(4) The first ground was that the fourth respondent who was an elector of a different constituency had failed to file alone with the nomination paper a copy of the electoral roll f that constituency or of the relevant part thereof or a certified copy of the relevant entries in such roll. Nor did he produce the same before the Returning Officer at the time of scrutiny. Actually what purported to be a certified extract from the electoral roll of the constituency in which Arunachala was an elector was filed (Ex. A. 3). On the face of it, it is certainly a certified copy of the relevant entry relating to Arunachala.

It was not suggested before us that the entry did not relate to Arunachala but to some other person. But it was contended that it cannot be deemed to be a certified copy of the relevant entry because of a correction which appears on the face of the copy. This correction consists in the scoring off of the letters 'Nadar' and the addition of the letter (m) after the name 'Sivalinga', the name of the father of Arunachala. The contention of the appellant was that this scoring off was an unauthorised correction practically amounting to tampering with the document by Arunachala himself. The motive alleged for such correction was that Arunachala belonged to a party which did not believe in caste and hence he did not like the presence of the suffix 'Nadar'.

It is not necessary for us to find out if this purpose has been established because, in our opinion, there is no conclusive proof that this correction was made after the certified copy had been given to Arunachala. The registration officer who had certified to the correctness of the copy was not examined. The original entry itself was exhibited and undoubtedly the scoring off the suffix 'Nadar' does not appear in the original entry. But the important question which remains is whether the defect was such that it would entail the rejection of the nomination paper. Section 36(4) of the Representation of the People Act has a material bearing on this question.

That sub-section says that the returning officer shall not reject any nomination paper on the ground of any defect which is not of a substantial character. Now it is obvious that the object of S. 33 sub-section (5) of the Act is that there should be evidence that the candidate in question is an elector of a different constituency. If that fact is reasonably clear and what purports to be a certified copy of the relevant entry relating to him has been filed--any defect in the copy, even if it is a defect which consisted in an interpolation or a scoring off any part of the copy, will not amount to a defect of a substantial character. We agree with the Tribunal that Arunachala's nomination need not be rejected on this ground.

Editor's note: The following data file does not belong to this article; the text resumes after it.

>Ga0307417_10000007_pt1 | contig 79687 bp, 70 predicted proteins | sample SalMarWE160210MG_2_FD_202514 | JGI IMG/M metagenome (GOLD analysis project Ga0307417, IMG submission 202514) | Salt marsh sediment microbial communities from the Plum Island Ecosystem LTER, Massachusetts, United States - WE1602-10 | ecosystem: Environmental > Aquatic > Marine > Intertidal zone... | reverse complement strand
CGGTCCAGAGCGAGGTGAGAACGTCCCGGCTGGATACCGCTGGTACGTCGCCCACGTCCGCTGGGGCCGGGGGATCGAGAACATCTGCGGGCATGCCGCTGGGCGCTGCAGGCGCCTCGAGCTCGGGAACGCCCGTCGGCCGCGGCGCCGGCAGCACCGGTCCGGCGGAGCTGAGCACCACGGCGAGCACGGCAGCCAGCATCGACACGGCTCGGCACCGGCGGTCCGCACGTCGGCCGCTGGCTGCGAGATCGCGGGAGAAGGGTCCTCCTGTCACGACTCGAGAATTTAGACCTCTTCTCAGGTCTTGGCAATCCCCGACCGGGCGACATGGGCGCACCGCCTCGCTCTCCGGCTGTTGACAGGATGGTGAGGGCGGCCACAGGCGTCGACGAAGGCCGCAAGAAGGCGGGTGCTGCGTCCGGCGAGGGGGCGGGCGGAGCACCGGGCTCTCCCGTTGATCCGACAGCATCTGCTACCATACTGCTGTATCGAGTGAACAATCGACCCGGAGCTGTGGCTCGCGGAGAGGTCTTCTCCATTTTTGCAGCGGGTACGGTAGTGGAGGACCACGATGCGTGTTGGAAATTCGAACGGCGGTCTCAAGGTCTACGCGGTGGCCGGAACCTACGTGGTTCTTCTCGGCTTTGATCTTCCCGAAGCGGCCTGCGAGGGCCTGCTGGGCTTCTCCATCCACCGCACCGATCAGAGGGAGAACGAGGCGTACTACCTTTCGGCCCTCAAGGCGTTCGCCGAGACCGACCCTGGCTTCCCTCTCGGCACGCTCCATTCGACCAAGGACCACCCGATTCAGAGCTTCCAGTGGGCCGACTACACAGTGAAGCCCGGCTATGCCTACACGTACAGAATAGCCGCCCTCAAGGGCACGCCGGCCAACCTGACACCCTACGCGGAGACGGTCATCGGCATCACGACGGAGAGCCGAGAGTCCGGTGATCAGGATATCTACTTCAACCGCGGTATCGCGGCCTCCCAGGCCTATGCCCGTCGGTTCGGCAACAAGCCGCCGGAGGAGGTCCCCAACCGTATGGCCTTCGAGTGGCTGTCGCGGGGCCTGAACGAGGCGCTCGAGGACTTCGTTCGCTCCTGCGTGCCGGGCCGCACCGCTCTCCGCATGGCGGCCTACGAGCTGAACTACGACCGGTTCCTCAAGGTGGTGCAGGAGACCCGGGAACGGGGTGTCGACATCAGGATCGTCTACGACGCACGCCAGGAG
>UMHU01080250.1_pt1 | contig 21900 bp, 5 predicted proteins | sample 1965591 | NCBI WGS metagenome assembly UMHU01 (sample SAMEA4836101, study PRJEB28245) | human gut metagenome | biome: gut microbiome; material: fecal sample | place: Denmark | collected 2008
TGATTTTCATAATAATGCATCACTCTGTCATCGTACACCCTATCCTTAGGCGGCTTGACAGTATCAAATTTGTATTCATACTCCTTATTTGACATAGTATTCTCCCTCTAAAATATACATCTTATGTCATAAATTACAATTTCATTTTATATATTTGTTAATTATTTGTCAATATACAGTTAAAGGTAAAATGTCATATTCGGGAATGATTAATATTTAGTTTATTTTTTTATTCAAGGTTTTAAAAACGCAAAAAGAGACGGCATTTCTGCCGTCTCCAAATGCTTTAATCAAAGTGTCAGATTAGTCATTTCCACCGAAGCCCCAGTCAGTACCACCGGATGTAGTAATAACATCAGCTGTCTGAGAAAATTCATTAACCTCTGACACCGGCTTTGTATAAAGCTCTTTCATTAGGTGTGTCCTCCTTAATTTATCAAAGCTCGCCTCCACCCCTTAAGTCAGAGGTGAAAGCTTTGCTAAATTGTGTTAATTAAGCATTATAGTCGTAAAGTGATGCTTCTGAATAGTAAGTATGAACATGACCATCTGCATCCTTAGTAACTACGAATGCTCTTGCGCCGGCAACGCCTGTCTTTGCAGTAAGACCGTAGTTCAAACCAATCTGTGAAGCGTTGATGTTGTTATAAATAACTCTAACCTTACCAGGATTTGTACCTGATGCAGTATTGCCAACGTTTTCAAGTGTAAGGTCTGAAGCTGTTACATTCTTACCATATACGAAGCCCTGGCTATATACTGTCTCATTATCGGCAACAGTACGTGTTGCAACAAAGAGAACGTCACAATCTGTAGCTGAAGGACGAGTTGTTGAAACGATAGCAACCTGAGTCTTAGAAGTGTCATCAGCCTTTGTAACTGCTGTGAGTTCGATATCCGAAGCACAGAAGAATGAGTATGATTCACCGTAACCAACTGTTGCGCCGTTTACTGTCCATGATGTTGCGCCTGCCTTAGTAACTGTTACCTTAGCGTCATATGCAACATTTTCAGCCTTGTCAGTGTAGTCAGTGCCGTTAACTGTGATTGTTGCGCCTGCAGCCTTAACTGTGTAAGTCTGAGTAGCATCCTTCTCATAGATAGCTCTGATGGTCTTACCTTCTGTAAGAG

(5) The next ground of disqualification is based on S. 7 clause (d) of the Act. A person shall be disqualified under this clause, if, whether by himself or by any person or body of persons in trust for him or for his benefit or on his account, he has any share or interest in a contract for the supply of goods to, or for the execution of any works or the performance of any services undertaken by, the appropriate Government. The case of the appellant was that Arunachala had been selected as one of the teachers to be given training in a basic training school and he was being paid a stipend at the rate of Rs. 25 per mensem when he was undergoing that training, and therefore he would fall within the mischief of the above clause.

In the first place we do not think that this clause has any application to the facts on which this objection has been raised. The only part of the clause relevant for the purpose of deciding this objection is: 'contract for........... the performance of any services undertaken by the appropriate Government'. To understand the implication of this provision, it should be read along with the other parts of clause (d) which refer to a contract for the supply of goods to, or for the execution of any works undertaken by the appropriate Government.

Here there were no such services undertaken by the appropriate Government which they entrusted by contract to Arunachala for performance. The Government approved the proposal of the Director of Public Instruction to direct the training of eighty graduate teachers for a period of five months in batches of forty each in the Gandhi Basic Training School, Periyanaickenpalayam. This scheme adumberated by the Government is part of their educational policy. It cannot fall within the scope of the expression 'any services undertaken by the appropriate Government'. Therefore it is clear that Arunachala could not have been entrusted with the performance of any services undertaken by the Government.

(6) Nevertheless as the learned counsel for the appellant took some time to take us through the documents and evidence relating to this objection, we shall briefly refer to it. After the Government had approved the proposal of the Director of Public Instruction for giving basic training to certain selected graduate teachers, it is common ground that Arunachala was one of such graduates selected to join the training.